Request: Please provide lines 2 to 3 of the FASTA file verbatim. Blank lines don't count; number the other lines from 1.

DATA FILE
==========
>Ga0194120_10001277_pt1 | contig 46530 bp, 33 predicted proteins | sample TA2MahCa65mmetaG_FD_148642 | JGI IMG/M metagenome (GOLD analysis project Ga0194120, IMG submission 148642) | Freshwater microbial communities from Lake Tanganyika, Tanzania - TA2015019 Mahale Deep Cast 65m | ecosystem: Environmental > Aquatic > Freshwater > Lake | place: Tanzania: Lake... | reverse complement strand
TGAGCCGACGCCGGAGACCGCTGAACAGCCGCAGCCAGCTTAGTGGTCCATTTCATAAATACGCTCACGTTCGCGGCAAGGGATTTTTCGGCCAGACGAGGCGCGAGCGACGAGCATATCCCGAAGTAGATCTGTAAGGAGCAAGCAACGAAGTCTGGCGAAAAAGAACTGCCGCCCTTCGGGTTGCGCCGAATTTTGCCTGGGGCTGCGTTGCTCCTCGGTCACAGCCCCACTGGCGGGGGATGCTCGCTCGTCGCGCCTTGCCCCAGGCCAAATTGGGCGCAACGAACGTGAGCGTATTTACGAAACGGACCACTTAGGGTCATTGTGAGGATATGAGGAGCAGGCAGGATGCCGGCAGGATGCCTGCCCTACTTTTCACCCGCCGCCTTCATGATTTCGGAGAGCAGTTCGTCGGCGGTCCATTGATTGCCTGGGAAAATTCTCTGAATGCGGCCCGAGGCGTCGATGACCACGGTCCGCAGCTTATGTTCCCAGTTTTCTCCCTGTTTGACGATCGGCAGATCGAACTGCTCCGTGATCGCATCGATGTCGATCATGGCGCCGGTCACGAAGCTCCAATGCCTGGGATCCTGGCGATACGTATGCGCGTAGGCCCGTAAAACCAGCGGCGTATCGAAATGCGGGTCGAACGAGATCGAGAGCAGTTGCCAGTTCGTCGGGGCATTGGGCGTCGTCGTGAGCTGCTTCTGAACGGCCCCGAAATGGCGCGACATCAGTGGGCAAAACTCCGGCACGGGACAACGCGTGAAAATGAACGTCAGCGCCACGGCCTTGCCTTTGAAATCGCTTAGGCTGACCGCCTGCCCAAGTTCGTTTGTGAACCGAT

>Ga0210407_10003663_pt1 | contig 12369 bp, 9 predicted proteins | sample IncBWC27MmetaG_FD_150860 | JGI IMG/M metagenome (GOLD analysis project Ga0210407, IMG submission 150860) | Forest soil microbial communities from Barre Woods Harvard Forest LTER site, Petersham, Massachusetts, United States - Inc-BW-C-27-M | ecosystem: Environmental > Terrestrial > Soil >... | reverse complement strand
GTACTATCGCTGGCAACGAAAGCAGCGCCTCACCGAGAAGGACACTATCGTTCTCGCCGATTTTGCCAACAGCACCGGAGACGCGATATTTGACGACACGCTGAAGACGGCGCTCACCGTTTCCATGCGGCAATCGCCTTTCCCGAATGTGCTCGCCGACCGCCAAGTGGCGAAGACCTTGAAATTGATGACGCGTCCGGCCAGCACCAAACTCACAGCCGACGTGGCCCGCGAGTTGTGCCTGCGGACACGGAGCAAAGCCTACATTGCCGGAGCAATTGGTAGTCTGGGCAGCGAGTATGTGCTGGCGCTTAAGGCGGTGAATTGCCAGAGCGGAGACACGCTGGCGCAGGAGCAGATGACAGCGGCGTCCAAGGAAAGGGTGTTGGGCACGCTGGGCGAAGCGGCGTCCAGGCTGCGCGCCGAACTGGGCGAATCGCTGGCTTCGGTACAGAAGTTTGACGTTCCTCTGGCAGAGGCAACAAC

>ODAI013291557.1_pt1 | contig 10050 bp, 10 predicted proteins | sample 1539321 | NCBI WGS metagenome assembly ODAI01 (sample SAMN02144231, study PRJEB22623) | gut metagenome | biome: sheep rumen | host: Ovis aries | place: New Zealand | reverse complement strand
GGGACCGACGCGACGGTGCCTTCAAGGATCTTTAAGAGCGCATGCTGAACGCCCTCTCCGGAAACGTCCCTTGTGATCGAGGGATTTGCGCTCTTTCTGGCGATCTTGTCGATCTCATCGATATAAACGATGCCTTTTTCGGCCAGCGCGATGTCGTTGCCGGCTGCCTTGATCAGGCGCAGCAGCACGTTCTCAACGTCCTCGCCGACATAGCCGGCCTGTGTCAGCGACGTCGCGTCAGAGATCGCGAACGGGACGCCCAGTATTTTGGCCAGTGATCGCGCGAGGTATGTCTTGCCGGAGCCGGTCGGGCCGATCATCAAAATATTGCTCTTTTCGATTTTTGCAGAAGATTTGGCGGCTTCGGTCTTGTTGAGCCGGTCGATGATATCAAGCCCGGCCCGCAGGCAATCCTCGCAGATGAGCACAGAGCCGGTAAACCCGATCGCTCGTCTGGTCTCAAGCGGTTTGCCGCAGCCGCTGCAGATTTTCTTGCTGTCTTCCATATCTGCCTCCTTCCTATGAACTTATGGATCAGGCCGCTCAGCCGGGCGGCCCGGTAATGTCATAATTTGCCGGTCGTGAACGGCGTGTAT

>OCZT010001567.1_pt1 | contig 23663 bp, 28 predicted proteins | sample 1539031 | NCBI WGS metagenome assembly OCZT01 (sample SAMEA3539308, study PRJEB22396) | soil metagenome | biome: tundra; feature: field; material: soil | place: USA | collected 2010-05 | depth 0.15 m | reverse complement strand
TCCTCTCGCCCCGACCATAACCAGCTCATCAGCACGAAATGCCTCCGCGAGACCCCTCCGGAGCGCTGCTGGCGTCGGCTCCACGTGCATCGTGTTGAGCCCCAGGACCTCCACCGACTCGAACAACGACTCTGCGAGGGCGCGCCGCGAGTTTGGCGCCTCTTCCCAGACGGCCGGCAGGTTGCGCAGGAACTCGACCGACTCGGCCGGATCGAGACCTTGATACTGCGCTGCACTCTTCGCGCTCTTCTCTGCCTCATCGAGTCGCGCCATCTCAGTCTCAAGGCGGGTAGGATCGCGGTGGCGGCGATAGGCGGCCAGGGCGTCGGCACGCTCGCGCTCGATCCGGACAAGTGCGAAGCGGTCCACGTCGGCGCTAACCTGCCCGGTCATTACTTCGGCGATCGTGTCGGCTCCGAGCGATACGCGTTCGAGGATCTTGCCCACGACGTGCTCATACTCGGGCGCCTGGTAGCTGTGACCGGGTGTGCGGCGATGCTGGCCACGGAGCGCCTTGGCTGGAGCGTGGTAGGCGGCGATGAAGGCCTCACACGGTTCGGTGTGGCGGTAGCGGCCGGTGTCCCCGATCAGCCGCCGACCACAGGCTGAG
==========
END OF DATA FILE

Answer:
TGAGCCGACGCCGGAGACCGCTGAACAGCCGCAGCCAGCTTAGTGGTCCATTTCATAAATACGCTCACGTTCGCGGCAAGGGATTTTTCGGCCAGACGAGGCGCGAGCGACGAGCATATCCCGAAGTAGATCTGTAAGGAGCAAGCAACGAAGTCTGGCGAAAAAGAACTGCCGCCCTTCGGGTTGCGCCGAATTTTGCCTGGGGCTGCGTTGCTCCTCGGTCACAGCCCCACTGGCGGGGGATGCTCGCTCGTCGCGCCTTGCCCCAGGCCAAATTGGGCGCAACGAACGTGAGCGTATTTACGAAACGGACCACTTAGGGTCATTGTGAGGATATGAGGAGCAGGCAGGATGCCGGCAGGATGCCTGCCCTACTTTTCACCCGCCGCCTTCATGATTTCGGAGAGCAGTTCGTCGGCGGTCCATTGATTGCCTGGGAAAATTCTCTGAATGCGGCCCGAGGCGTCGATGACCACGGTCCGCAGCTTATGTTCCCAGTTTTCTCCCTGTTTGACGATCGGCAGATCGAACTGCTCCGTGATCGCATCGATGTCGATCATGGCGCCGGTCACGAAGCTCCAATGCCTGGGATCCTGGCGATACGTATGCGCGTAGGCCCGTAAAACCAGCGGCGTATCGAAATGCGGGTCGAACGAGATCGAGAGCAGTTGCCAGTTCGTCGGGGCATTGGGCGTCGTCGTGAGCTGCTTCTGAACGGCCCCGAAATGGCGCGACATCAGTGGGCAAAACTCCGGCACGGGACAACGCGTGAAAATGAACGTCAGCGCCACGGCCTTGCCTTTGAAATCGCTTAGGCTGACCGCCTGCCCAAGTTCGTTTGTGAACCGAT

>Ga0210407_10003663_pt1 | contig 12369 bp, 9 predicted proteins | sample IncBWC27MmetaG_FD_150860 | JGI IMG/M metagenome (GOLD analysis project Ga0210407, IMG submission 150860) | Forest soil microbial communities from Barre Woods Harvard Forest LTER site, Petersham, Massachusetts, United States - Inc-BW-C-27-M | ecosystem: Environmental > Terrestrial > Soil >... | reverse complement strand